Toshiba has confirmed that a two-trillion-yen ($14 billion) tender offer to make the Japanese conglomerate private is to be launched in an effort to increase profitability.
After considering private equity firm Japan Industrial Partners (JIP)’s offer too low earlier this year, Toshiba’s board and JIP agreed to raise the share price by 10 yen ($0.07) to the final and current offer of 4,620 yen ($32.27) per common share.
The board’s chair, Akihiro Watanabe, said: “Today marks a turning point for Toshiba. The company is coming out of a tunnel after eight years.”
Toshiba going private
For the bid to succeed, at least two-thirds of Toshiba’s shareholders will need to agree to tender their shares.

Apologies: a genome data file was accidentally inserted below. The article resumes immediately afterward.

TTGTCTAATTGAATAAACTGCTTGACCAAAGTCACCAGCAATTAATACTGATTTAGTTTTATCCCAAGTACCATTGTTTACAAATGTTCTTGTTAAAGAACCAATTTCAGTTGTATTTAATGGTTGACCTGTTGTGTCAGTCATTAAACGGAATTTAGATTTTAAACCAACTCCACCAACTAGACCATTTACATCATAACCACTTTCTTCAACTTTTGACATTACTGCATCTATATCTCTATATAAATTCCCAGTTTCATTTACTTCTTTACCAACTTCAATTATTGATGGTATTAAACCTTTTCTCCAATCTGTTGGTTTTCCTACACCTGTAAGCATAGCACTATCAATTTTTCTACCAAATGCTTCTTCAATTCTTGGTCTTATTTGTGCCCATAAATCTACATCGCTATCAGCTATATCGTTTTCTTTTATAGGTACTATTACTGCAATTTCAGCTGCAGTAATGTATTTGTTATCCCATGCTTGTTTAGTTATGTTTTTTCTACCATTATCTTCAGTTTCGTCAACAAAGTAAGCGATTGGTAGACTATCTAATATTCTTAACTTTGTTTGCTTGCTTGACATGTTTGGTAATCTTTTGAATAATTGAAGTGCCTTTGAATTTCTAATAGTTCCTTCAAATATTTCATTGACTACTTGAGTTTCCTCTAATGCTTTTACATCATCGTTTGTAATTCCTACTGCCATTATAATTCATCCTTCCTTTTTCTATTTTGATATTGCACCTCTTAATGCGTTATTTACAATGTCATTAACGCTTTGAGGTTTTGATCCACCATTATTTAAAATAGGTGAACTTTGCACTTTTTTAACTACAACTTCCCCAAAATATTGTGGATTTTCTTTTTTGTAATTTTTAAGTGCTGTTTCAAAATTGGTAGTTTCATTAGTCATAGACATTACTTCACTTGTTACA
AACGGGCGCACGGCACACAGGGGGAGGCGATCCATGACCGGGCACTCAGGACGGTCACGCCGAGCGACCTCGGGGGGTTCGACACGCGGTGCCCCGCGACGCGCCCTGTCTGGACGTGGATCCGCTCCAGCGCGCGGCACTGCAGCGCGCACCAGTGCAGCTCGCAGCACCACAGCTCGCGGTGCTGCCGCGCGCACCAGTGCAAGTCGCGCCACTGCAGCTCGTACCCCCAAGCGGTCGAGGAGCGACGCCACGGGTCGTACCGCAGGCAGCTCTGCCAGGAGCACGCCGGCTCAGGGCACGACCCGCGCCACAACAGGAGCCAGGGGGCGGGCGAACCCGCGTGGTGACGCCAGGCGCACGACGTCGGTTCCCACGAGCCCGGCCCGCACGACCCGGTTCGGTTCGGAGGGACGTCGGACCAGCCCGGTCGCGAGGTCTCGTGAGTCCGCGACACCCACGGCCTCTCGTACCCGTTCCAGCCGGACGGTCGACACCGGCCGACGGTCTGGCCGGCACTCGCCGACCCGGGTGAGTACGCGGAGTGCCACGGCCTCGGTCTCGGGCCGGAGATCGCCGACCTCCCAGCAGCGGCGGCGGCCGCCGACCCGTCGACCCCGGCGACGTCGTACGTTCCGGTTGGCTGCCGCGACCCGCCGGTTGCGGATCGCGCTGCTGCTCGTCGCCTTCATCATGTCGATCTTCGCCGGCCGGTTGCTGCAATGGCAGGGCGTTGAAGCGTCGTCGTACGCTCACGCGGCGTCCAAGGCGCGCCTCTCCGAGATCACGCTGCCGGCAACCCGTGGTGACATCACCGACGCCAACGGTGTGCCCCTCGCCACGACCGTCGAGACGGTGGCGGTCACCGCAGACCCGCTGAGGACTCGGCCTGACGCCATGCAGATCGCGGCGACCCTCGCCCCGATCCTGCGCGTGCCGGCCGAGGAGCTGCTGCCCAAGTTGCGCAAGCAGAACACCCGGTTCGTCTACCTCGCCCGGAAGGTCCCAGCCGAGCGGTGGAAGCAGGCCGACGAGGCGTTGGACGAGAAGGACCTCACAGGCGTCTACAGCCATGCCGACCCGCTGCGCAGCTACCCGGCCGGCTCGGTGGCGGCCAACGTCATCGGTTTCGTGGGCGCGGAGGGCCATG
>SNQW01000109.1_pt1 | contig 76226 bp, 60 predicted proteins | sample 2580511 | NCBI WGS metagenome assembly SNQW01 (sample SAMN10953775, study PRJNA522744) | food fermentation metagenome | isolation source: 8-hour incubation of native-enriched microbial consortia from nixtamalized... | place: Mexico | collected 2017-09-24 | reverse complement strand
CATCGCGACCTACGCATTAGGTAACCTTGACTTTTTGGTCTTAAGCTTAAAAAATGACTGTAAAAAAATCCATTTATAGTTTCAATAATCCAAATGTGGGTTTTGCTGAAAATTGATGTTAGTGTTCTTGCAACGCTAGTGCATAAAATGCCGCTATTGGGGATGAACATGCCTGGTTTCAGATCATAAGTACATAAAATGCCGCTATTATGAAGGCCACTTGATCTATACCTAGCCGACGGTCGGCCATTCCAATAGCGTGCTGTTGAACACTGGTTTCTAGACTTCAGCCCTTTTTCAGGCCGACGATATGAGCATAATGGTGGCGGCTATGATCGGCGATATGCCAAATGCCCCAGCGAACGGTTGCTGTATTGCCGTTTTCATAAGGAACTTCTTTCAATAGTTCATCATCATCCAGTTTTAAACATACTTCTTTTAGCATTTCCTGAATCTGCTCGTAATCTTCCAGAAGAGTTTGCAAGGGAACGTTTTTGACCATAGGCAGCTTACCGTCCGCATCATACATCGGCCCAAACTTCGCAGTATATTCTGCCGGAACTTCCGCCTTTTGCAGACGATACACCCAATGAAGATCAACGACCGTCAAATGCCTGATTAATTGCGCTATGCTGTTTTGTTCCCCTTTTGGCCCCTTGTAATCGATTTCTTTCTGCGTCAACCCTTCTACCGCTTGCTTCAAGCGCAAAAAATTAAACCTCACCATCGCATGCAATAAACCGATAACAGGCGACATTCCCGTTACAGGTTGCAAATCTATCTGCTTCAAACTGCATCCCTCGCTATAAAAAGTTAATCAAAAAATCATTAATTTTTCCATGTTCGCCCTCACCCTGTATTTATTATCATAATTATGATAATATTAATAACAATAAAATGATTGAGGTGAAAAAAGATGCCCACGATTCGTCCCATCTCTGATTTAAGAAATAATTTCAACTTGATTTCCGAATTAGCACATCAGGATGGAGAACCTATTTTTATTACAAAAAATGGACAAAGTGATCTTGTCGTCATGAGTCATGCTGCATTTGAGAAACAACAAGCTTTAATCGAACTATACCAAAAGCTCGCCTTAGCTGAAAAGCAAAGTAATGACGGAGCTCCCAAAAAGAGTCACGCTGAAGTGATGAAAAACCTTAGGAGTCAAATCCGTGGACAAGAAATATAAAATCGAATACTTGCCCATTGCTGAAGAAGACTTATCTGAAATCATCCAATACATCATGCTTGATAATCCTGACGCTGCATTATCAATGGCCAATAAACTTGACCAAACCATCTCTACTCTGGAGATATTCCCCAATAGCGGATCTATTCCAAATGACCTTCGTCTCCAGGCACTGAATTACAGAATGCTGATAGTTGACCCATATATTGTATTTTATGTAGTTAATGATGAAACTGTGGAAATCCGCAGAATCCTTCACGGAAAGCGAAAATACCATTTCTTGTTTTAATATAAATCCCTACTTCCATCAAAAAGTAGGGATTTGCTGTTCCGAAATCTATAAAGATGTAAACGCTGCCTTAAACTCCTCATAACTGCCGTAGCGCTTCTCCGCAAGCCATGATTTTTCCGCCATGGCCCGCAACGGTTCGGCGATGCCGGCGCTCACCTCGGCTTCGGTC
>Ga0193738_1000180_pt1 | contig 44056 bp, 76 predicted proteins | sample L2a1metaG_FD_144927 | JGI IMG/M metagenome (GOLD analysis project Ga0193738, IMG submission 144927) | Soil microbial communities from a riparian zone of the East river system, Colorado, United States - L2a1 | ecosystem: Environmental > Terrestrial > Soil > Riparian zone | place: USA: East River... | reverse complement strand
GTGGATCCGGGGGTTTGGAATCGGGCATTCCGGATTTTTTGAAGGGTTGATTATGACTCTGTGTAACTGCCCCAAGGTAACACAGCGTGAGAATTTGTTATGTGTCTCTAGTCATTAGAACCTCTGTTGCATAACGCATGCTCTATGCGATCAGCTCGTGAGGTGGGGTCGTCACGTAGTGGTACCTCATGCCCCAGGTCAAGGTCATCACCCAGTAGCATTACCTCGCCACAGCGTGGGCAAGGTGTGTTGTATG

The tender offer, which values the Japanese technology companies whose efforts span various sectors from consumer electronics to power stations, values Toshiba at 1.99 trillion yen ($13.97 billion).
The company’s most recent quarter, which ended on June 30, saw it attract an operating income of $79.9 million, up from a loss of $33.6 million during the same period in the year before, despite a 4.9% drop in revenue.
In the event that enough shareholders agree to the buyout, Toshiba hopes that it can reverse at least some of the misfortunes that have plagued the company in years gone by.
The Fukushima disaster is partly to blame for the collapse and bankruptcy of Toshiba’s US nuclear power unit, while other accounting and governance concerns have also been raised.
On the flip side, the success of this move is also partly down to any merger deals between Kioxia and Western Digital, which may be announced in a matter of weeks. Toshiba currently owns a 40% stake in Kioxia, a company responsible for making memory and storage components. The tender offer will run until September 20, 2023, as the conglomerate waits in anticipation of everybody’s next move.